Category Archives: Professional Growth

Teaching and My Journey with Technology

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(Speaking with pre-service teachers in the Ukraine 2011.)

 

My journey teaching with technology is constantly evolving… as it should be.  In fact, I remain in a fairly steep learning curve, although I am intentionally taking baby steps as I explore new tools to meaningfully enhance teaching and learning.  My approach to any innovative teaching and learning practice is to understand the type of thinking it targets or can facilitate when done well and what it looks like when done poorly. In other words, I place the thinking goals first, then choose the appropriate methods and tools to help.

What follows is a brief description of the various tools I have embedded, to varying degrees, in my instruction. I will make relevant connections to my uses in faculty development, but most of my experimentation is in the classroom and is fortunately aided by the skilled hands of my colleagues. I claim no expertise with any tool, but I am skilled at making the thinking goals visible and figuring out how to bring them to fruition.

WordPress

  • Blogging – I guess if you are reading this you are aware of this blog. It is the place where I reflect on and explore issues related to teaching, learning and higher education. Frankly, it has been one of the most rewarding exercises in my professional life. One of my colleagues, Britt Watwood, relentlessly argued that I embrace blogging, and, being a person who believes in making decisions on sound reasons when necessary and important to do so, I eventually had to yield. I have Dr. Watwood to thank for his introduction into the power of public reflection. I found my voice. Consequently, I have discovered ways to incorporate blogging into the classes I teach.
  • Course Sites and Mother Blogs. The first two examples below capture efforts with the undergraduate courses I teach. The third example is an aggregated blog for the Learning Spaces program I designed, manage, and facilitate. All are evolving, but all represent an attempt to help students connect with one another and outside participants.

Google Forms & Docs

  • Most of my electronic documentation in the undergraduate courses I teach take place in Google Docs. Our university supports Google, which makes it easy to share work with students and connect them to various apps and add-ons. The commenting features have proven very valuable for providing and tracking peer feedback. I have even experimented with Google draft back that I first learned about from James Somers blog on the topic. This tool is really powerful for its metacognitive potential and helping students actually see their thinking in action…for better or worse. Moreover, I can use this tool to show them my thinking as I write, re-write and re-write again. Finally, Google Docs is an excellent tool for co-creating course documents with students like rubrics and grade profiles.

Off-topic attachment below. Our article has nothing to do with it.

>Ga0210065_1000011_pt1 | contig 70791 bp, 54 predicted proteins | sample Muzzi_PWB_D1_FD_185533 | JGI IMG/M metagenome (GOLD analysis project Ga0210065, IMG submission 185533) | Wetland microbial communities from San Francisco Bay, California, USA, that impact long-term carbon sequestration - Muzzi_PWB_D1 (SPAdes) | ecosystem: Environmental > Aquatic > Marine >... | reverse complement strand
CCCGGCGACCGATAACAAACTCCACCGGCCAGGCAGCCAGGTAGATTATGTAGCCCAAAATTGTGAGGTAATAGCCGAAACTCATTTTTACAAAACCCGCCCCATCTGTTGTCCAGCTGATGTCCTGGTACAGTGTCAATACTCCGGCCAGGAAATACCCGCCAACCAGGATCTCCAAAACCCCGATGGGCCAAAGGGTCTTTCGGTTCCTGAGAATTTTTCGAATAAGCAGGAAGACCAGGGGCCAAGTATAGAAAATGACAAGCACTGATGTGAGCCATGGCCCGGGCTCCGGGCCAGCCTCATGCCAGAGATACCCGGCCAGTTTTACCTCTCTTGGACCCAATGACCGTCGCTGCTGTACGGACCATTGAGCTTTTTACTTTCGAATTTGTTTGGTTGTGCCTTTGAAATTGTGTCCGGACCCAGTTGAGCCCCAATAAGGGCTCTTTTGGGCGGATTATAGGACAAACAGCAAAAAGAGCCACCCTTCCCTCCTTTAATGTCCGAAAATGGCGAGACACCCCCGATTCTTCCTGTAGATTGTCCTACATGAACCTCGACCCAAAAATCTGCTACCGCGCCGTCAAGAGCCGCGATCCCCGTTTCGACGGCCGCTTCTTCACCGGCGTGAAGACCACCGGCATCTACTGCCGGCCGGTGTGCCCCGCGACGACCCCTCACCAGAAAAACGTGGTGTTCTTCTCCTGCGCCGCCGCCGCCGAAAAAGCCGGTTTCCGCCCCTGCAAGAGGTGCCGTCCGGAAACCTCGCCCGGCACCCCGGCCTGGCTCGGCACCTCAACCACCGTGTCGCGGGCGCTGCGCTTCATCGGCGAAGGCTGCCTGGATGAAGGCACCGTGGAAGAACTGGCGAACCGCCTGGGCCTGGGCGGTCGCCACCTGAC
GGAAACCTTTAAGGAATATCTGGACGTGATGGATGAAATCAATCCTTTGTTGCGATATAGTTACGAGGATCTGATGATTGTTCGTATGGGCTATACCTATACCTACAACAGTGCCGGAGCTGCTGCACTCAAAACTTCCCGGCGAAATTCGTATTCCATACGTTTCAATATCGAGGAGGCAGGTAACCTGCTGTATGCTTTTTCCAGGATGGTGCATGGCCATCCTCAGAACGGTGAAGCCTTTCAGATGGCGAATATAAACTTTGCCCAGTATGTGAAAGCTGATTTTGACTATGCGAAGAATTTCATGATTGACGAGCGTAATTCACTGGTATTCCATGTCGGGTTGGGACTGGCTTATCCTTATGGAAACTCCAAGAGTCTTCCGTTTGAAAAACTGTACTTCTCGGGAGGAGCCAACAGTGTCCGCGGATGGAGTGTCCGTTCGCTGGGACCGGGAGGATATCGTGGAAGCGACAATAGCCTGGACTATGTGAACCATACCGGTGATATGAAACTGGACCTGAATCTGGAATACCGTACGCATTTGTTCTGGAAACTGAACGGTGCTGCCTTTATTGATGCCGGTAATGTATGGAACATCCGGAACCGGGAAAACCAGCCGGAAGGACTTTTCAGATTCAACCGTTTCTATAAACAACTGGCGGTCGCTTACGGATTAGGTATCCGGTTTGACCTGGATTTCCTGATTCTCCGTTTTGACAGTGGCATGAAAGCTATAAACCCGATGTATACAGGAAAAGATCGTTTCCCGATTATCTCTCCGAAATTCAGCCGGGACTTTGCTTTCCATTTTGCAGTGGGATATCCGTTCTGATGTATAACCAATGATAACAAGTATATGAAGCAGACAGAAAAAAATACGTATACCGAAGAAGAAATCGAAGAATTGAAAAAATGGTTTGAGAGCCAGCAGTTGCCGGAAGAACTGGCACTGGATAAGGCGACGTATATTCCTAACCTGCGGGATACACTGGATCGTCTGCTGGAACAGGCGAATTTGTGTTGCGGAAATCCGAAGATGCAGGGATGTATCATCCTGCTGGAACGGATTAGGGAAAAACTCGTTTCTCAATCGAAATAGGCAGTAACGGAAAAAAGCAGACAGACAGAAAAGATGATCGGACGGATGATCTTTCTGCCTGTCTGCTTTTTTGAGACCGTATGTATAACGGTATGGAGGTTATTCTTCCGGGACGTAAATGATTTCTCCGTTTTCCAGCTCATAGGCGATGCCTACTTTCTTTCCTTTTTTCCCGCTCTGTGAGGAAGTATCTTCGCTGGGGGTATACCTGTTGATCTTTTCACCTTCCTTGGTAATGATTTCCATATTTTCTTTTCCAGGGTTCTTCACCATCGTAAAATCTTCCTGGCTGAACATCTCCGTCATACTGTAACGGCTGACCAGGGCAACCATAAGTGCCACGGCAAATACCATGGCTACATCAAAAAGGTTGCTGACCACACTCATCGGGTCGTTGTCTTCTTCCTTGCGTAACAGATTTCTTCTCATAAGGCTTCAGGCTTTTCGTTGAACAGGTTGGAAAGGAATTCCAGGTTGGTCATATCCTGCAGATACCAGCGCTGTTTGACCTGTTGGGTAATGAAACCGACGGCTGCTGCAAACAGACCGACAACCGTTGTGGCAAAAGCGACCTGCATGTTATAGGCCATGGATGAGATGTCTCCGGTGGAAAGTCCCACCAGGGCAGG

• Google Forms is such an easy tool for real time assessment. Whether I am checking in with students to get a better idea of how the course is meeting their needs or if I need to check their understanding of a concept, Google Forms is a simple and quick way to gather that information particularly because it automatically loads the responses into a spreadsheet. It is just a press of a button to transfer that data into a graph or chart. Pretty seamless for my purposes thus far.

Telescoping Text

  • I posted my first telescoping text in my course site for an undergraduate class entitled Inquiry & the Craft of Argument. I used this tool to communicate two elements of the course: The Big Thought Picture  and The Big Course Picture. The first addresses the type of thinking and core questions informing our intellectual work. The second clarifies the course theme. The purpose of this technology is to find the CORE of the course. My secondary purpose was to model the type of thinking that the tool targets. In doing so, students were to use this tool to present the abstracts for their final research papers. The thinking (finding the core) was difficult for them just as saying it concisely, but the tool is easy to use; it just takes forethought.

Flipgrid

  • I LOVE FLIPGRID!!! I have to thank my colleague Michael Reis for the introduction and orientation to this tool. Why do I love it so much? It has a low threshold for participation. Flipgrid has proven to be an excellent tool for capturing faculty reflections. Of course, it has its limits. If my purpose was to use it to capture deep reflections and extensive elaborations, then I would be greatly disappointed. However, that is not my purpose. I use this tool as a conversation starter. Specifically, I use it to introduce a new idea, have participants engage with that idea modeling a specific pedagogical method (or interpret it through a specific conceptual lens), view what others have said, and use the 90 second clips as starting points for our follow-up group meetings. Awesome! 90 seconds is not a lot to ask and it does not require a unique log-in. It can also be used with computers and mobile devices that have voice and camera capabilities. Best of all, faculty love it too!

Voicethread